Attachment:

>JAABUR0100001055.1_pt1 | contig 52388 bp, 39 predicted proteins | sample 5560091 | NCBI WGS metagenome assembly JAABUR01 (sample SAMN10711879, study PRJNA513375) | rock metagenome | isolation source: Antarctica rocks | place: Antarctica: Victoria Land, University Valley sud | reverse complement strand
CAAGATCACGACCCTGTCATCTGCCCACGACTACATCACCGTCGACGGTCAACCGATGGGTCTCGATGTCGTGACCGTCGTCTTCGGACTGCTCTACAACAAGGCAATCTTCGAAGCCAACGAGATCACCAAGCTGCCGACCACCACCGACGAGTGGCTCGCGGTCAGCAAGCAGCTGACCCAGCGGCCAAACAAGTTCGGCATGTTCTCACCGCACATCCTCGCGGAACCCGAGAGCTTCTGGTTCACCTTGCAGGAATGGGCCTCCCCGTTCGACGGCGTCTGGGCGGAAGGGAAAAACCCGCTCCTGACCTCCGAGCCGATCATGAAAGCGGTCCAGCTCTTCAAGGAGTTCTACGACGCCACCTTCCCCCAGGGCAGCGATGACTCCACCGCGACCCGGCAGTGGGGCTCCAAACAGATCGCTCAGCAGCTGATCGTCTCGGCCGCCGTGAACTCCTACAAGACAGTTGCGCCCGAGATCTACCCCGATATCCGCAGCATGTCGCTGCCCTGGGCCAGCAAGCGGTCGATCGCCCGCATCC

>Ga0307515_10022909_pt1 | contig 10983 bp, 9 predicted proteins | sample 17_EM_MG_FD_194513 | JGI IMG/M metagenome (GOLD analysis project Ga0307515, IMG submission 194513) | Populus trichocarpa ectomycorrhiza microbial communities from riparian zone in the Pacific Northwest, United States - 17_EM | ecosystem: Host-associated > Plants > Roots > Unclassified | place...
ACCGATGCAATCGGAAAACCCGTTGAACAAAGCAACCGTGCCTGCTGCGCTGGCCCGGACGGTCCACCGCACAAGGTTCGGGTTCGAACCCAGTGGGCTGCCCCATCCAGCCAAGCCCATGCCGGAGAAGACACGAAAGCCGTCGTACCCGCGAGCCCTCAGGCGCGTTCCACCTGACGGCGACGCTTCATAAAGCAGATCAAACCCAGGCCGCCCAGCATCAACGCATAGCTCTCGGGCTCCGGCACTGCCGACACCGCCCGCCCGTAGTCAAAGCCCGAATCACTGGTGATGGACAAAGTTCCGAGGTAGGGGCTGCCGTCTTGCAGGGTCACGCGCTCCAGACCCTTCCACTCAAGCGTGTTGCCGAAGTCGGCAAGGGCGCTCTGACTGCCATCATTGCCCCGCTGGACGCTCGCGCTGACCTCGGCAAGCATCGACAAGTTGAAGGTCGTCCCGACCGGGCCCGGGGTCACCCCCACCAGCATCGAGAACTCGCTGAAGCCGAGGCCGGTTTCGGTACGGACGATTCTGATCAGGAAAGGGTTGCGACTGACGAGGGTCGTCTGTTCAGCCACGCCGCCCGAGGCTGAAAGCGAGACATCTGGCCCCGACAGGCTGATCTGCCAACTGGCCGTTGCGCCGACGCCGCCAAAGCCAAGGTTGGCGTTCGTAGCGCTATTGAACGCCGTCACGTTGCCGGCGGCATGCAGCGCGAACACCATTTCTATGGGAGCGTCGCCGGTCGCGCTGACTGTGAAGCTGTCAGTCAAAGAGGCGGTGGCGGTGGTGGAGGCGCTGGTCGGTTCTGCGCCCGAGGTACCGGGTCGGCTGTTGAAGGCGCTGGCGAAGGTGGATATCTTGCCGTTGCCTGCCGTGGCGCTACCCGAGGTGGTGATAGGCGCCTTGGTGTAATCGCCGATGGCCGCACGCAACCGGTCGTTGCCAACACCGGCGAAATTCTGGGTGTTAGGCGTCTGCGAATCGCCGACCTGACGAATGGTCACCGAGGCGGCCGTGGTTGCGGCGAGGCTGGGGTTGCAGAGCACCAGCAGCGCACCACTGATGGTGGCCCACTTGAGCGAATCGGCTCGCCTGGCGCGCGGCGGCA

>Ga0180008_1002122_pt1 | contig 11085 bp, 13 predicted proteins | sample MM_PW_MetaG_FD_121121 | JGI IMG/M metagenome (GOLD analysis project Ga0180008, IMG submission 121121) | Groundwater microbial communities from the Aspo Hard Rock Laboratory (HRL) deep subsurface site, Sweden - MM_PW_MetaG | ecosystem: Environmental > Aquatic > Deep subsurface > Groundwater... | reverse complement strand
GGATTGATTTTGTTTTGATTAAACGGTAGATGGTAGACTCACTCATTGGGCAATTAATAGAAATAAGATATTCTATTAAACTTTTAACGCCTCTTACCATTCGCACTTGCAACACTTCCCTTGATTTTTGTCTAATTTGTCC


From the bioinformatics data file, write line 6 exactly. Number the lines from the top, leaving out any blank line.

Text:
GGATTGATTTTGTTTTGATTAAACGGTAGATGGTAGACTCACTCATTGGGCAATTAATAGAAATAAGATATTCTATTAAACTTTTAACGCCTCTTACCATTCGCACTTGCAACACTTCCCTTGATTTTTGTCTAATTTGTCC